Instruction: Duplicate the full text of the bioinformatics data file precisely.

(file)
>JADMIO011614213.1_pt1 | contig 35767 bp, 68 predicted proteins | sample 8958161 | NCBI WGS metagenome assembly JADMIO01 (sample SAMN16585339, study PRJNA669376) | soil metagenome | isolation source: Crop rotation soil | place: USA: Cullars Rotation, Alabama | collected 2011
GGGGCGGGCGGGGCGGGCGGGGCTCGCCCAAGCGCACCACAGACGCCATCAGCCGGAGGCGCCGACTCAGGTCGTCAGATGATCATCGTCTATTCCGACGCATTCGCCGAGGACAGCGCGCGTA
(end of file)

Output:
>JADMIO011614213.1_pt1 | contig 35767 bp, 68 predicted proteins | sample 8958161 | NCBI WGS metagenome assembly JADMIO01 (sample SAMN16585339, study PRJNA669376) | soil metagenome | isolation source: Crop rotation soil | place: USA: Cullars Rotation, Alabama | collected 2011
GGGGCGGGCGGGGCGGGCGGGGCTCGCCCAAGCGCACCACAGACGCCATCAGCCGGAGGCGCCGACTCAGGTCGTCAGATGATCATCGTCTATTCCGACGCATTCGCCGAGGACAGCGCGCGTA